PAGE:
CONGRESSWOMAN ELISE STEFANIK
H.Res. XXX is expected to be considered under suspension of the rules, requiring a two-thirds majority for passage. The legislation was introduced by Rep. XXX (D-XX) on XXX.
H.Res. XXX provides for the passage of H.R. 1299 and S. 1023 (see below). Both of these bills have been passed by the House previously. In the case of S. 1023, the bill was passed attached to H.R. 1035, which passed the House on October 7, 2009.
Summary of S. 1023:
Visitor Tax: The bill would impose a fee on foreign visitors to the U.S. from Visa Waiver Program countries, to be established and collected by the Secretary of Homeland Security. The initial fee would be $10 per travel authorization. These fees would be deposited into the Fund described below. The Secretary would not be able to collect the fee after September 30, 2014.
Corporation for Travel Promotion: This provision would establish a nonprofit Corporation for Travel Promotion to be headed by an 11-member board of directors to be appointed by the Secretary of Commerce. Board members would not receive compensation. The bill does allow the Corporation to have an executive director and employees.
The Corporation would develop and execute a plan to (1) provide information to foreign visitors regarding U.S. entry requirements and fees; (2) identify "misconceptions" regarding U.S. entry policies; (3) advertise and promote the benefits of travel to the U.S.; (4) ensure that all States and D.C. benefit from international travel; and (5) prioritize activities towards countries and populations most likely to travel to the U.S. Specifically, the Corporation would be able obtain grants and enter into contracts with companies, State, and federal agencies, and hire consultants, for example.
Limitations on Expenditures: The Corporation would not be able to spend more than $25 million on any campaign, unless approved by two-thirds of the board members. The Corporation would have to adopt a budget for each fiscal year and undergo annual audits. The budget would be sent to the Secretary of Commerce and would available to the public on the Corporation's website. The Corporation is required to submit an annual report to Congress.
Annual Assessment: The bill would authorize the Corporation to impose and collect an annual assessment on U.S. members of the travel industry represented on the Board, in proportion to their share of the aggregate revenue of the industry. The initial aggregate assessment could not exceed $20 million. The assessment would have to be approved by a majority of members of the industry in a referendum. The Corporation would be able to bring suit in federal court to compel compliance with this assessment.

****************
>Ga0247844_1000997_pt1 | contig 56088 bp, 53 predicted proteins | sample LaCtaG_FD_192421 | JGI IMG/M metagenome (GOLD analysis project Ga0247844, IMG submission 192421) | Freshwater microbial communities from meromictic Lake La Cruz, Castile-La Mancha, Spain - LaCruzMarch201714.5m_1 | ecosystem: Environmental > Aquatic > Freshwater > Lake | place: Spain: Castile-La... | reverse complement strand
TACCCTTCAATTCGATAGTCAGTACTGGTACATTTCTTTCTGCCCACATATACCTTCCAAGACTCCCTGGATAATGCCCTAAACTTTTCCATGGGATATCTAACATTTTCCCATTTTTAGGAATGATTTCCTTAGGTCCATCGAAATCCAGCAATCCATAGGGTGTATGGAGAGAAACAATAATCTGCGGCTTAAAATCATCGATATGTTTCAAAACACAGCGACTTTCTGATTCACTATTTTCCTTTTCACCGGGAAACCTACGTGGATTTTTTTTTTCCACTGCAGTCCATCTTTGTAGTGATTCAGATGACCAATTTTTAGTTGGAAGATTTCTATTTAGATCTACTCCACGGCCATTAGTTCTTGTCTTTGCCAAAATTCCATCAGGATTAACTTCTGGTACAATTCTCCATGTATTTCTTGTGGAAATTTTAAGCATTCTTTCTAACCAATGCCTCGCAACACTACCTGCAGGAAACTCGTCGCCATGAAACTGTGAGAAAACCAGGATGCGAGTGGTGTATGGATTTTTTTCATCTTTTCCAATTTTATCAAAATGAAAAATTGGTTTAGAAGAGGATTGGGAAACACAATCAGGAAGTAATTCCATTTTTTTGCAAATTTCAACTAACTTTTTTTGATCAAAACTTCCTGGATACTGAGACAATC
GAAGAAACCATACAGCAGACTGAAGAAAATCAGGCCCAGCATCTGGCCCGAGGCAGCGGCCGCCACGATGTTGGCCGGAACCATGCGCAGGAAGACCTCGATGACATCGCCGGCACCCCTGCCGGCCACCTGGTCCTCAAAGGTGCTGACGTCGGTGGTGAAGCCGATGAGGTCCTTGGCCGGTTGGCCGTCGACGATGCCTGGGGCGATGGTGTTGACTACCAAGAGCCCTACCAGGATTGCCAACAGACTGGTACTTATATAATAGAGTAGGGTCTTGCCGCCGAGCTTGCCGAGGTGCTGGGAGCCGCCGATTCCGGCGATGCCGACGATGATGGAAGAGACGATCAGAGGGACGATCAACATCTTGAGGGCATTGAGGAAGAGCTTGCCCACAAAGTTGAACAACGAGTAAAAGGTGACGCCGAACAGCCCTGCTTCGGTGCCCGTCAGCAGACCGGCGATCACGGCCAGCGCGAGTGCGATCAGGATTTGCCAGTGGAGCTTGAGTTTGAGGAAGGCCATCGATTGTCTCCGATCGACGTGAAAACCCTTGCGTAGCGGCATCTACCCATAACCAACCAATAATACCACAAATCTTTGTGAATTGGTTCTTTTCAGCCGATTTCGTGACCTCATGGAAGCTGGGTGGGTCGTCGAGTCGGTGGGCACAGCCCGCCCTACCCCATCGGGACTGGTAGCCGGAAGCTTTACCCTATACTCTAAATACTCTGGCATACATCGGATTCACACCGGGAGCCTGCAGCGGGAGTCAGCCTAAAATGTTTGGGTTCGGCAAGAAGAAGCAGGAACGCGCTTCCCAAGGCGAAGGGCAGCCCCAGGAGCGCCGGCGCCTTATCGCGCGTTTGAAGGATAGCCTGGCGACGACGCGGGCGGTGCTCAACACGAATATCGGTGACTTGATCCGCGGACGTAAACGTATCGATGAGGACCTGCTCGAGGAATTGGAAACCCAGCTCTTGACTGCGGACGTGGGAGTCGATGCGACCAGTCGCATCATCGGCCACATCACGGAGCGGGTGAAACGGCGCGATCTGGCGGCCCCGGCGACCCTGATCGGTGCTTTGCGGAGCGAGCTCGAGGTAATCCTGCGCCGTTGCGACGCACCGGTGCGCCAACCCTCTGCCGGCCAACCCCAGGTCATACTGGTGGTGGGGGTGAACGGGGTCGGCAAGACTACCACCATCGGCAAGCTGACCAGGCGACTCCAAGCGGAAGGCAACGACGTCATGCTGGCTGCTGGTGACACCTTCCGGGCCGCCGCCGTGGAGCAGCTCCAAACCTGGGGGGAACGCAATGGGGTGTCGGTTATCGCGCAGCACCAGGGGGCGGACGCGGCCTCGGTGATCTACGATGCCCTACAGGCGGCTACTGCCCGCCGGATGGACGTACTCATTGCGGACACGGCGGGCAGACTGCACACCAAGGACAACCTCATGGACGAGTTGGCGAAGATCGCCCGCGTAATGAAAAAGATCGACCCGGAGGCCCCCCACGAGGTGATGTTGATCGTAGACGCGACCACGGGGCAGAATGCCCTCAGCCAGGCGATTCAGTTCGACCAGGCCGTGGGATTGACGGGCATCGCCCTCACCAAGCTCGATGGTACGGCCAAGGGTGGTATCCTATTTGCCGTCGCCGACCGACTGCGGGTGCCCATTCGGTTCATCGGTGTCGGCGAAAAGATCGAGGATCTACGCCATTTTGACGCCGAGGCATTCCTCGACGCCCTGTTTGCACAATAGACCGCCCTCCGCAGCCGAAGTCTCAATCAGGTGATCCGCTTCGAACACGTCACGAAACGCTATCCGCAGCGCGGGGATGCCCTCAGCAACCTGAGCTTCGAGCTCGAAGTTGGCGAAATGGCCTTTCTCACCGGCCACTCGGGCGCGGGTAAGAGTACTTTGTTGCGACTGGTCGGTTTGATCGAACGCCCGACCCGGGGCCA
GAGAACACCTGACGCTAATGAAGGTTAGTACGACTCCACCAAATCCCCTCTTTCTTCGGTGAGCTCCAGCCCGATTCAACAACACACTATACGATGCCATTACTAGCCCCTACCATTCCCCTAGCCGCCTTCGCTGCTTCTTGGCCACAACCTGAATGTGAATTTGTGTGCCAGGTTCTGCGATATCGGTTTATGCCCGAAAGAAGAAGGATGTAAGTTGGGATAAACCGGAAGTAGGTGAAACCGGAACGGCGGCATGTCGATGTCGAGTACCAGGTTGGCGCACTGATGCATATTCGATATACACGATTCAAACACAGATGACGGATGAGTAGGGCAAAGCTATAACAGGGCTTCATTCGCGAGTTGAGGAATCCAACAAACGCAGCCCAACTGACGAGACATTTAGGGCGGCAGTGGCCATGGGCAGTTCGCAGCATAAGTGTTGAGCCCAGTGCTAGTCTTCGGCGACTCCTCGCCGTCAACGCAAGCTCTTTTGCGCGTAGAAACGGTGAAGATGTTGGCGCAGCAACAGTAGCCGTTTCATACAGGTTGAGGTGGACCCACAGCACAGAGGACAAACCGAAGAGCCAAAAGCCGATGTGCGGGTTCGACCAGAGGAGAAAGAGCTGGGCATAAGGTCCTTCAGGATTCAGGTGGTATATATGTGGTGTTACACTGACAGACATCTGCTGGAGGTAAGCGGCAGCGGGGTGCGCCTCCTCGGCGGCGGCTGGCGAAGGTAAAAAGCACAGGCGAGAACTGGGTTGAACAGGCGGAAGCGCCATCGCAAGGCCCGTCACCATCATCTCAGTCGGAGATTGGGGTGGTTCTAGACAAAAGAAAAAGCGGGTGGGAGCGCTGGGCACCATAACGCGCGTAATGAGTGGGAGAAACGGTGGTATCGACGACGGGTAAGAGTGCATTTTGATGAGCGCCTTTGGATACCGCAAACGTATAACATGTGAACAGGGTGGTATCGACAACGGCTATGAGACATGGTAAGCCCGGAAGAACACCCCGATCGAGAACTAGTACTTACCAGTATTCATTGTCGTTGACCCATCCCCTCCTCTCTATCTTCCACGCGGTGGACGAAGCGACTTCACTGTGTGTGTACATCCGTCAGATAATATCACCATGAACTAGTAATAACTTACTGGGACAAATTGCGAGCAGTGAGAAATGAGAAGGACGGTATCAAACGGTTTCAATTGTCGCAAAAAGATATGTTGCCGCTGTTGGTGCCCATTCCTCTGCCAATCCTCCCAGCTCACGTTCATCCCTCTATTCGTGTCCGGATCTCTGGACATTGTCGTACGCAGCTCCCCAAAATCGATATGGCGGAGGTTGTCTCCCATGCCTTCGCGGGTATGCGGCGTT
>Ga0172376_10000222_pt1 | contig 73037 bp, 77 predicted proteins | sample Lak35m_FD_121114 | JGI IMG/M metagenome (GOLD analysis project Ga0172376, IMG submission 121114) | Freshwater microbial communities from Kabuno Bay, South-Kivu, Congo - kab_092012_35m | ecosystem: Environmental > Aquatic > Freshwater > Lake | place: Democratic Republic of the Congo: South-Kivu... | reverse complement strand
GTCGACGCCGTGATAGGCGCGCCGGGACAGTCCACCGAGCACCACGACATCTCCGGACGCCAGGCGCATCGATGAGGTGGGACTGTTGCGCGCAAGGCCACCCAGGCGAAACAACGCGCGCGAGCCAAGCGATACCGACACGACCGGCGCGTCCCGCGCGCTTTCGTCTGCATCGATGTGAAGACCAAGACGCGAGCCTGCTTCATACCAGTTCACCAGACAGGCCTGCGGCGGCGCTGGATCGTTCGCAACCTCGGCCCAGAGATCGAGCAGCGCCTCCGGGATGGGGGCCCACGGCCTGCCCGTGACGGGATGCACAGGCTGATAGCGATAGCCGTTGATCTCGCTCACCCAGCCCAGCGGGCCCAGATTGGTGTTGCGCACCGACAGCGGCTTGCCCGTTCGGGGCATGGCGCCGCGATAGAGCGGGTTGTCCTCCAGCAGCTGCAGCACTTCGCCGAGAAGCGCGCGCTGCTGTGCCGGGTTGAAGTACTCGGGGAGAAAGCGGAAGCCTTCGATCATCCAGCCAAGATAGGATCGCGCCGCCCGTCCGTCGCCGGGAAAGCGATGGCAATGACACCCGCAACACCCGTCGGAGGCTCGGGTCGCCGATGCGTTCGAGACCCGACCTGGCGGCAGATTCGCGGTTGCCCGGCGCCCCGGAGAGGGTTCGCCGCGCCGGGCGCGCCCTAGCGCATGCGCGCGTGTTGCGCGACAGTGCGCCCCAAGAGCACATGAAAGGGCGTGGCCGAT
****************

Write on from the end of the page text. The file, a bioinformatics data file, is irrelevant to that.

Travel Promotion Fund: Under the bill, a Travel Promotion Fund would be established in the Treasury. In Fiscal Year 2010, the Treasury Secretary would make up to $10 million available to cover the Corporation's initial activities. In Fiscal Years 2011-2014, the Secretary would make up to $100 million available to the Fund. No funds would be available to the Corporation in Fiscal Year 2011, unless the Corporation provides matching non-federal funds equal to at least 50 percent. In Fiscal Years after 2011, the Corporation would have to provide matching funds equal to 100 percent. Goods and services other than money may be included in non-federal source matches, but could not account for more than 80 percent of the required match.
Office of Travel Promotion: The bill would establish an Office of Travel Promotion at the Department of Commerce. This office would serve as a liaison to the Corporation and support programs to increase the number of international visitors to the U.S.
Authorization of Appropriations: The bill would authorize such sums as may be necessary to the Secretary of Commerce for Fiscal Years 2010-2014 to carry out expanded research programs at the existing Office of Travel and Tourism Industries.
Some Members may have several concerns with this provision that would create a government tourism advertising campaign funded by taxes on international visitors. Some Members may believe that taxing visitors during an economic downturn would in fact discourage visitors coming to the U.S. Furthermore, according to the Heritage Foundation, the tourism industry is the second-largest service export industry, and thus some Members may view it as a subsidy to large companies.
Additionally, the European Union has informed the Obama Administration that it opposes this provision. In a June 19, 2009, letter, the European Commission Ambassador wrote that the provision would "constitute a step backwards in our joint endeavour to ease transatlantic mobility" and have "potentially negative implications on reciprocal visa-free travel between the EU and the U.S." This could feasibly mean reciprocal taxes on American travelers to Europe.